We uncovered an operation of a hacking group, which we’re naming “Outlaw” (translation derived from the Romanian word haiduc, the hacking tool the group primarily uses), involving the use of an IRC bot built with the help of Perl Shellbot. The group distributes the bot by exploiting a common command injection vulnerability on internet of things (IoT) devices and Linux servers. Further research indicates that the threat can also affect Windows-based environments and even Android devices.Read More
Recently, we found a new exploit using port 5555 after detecting two suspicious spikes in activity on July 9-10 and July 15. In this scenario, the activity involves the command line utility called Android Debug Bridge (ADB), a part of the Android SDK that handles communication between devices that also allows developers to run and debug apps on Android devices.Read More
Our findings homed in on known vulnerabilities, IoT botnets with top vulnerability detections, and devices that are affected.
From April 1 to May 15, we observed that 30 percent of home networks had at least one vulnerability detection. A detection would mean that we found at least one connected device being accessed through a vulnerability in the network. Our scanning covered different operating systems (OSs), including Linux, Mac, Windows, Android, iOS, and other software development kit (SDK) platforms.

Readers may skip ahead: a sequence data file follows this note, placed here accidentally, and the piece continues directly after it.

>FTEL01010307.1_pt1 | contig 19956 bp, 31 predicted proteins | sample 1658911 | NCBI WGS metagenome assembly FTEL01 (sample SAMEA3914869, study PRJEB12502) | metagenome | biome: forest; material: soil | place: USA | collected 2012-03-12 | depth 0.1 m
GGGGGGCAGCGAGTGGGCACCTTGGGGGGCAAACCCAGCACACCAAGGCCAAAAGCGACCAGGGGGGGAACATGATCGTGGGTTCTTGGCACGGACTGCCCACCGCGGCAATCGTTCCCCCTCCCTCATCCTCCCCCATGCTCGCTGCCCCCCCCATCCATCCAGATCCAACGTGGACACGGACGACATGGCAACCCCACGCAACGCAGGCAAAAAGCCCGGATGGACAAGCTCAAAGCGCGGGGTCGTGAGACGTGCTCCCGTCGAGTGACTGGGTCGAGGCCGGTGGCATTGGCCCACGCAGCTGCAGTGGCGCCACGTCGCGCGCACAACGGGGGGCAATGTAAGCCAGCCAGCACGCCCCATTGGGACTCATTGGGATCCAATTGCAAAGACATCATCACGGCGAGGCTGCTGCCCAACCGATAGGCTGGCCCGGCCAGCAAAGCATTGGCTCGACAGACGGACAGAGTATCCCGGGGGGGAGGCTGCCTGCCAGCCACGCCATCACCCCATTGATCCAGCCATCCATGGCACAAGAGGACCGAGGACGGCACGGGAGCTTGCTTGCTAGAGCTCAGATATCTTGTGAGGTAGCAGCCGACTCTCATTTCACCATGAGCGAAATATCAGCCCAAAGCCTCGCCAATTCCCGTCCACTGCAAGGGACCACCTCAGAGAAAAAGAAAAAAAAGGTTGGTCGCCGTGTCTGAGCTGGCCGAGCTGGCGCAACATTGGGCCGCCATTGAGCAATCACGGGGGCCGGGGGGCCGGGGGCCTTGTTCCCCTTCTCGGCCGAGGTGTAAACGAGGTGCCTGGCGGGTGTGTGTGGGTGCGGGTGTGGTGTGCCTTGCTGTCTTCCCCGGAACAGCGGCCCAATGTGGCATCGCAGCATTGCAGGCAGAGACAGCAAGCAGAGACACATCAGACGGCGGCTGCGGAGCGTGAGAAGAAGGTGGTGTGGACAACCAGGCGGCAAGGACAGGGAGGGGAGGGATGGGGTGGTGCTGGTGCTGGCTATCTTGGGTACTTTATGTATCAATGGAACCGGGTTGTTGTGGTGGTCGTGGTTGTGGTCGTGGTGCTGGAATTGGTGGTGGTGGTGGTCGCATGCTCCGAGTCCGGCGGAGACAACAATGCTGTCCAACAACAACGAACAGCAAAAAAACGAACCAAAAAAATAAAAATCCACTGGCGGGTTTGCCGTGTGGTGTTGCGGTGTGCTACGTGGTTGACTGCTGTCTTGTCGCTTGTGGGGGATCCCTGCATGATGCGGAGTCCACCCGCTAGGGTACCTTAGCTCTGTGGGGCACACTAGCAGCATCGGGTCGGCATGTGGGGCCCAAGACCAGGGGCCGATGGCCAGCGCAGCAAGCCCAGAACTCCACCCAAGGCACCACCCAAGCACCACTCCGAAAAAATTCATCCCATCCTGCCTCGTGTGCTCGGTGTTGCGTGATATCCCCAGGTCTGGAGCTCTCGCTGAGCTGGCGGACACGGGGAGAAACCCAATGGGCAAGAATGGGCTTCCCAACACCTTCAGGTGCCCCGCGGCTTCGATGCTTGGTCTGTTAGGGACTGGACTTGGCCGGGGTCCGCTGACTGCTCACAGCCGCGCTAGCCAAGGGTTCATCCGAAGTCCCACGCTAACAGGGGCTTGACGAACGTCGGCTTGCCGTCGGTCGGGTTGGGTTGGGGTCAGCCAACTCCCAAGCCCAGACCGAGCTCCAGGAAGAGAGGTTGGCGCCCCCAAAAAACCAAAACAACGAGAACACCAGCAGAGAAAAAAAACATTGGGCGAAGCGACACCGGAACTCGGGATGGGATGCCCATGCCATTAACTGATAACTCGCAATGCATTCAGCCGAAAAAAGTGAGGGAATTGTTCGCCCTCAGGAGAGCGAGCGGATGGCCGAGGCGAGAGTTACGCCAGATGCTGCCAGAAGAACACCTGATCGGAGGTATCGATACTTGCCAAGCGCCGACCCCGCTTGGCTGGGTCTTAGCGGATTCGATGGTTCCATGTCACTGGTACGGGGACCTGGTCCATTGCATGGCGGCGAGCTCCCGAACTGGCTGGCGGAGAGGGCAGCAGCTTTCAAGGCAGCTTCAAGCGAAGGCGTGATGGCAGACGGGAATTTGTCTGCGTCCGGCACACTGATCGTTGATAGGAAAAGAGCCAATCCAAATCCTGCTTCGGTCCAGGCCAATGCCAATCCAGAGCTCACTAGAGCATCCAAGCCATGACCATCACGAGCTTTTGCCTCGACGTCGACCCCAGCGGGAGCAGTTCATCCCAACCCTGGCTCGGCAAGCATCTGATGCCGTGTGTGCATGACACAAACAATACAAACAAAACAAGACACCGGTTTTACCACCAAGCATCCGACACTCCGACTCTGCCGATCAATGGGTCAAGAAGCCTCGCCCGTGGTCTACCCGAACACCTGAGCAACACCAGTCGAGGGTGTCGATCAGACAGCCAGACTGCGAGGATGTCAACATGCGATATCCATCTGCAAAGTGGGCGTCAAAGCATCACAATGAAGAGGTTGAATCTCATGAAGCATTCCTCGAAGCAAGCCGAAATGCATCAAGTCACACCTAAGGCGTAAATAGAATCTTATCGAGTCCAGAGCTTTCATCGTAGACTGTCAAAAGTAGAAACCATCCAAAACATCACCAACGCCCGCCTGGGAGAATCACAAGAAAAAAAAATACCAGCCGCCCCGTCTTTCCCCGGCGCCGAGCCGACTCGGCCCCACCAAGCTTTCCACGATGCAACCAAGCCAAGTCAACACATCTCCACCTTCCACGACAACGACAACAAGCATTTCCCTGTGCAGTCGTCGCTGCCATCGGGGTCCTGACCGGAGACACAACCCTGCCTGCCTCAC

We discovered a malware family called Maikspy — a multi-platform spyware that can steal users’ private data. The spyware targets Windows and Android users, and first posed as an adult game named after a popular U.S.-based adult film actress. Maikspy, which is an alias that combines the name of the adult film actress and spyware, has been around since 2016.
Multiple Twitter handles were found promoting the Maikspy-carrying adult games and sharing the malicious domain via short links.Read More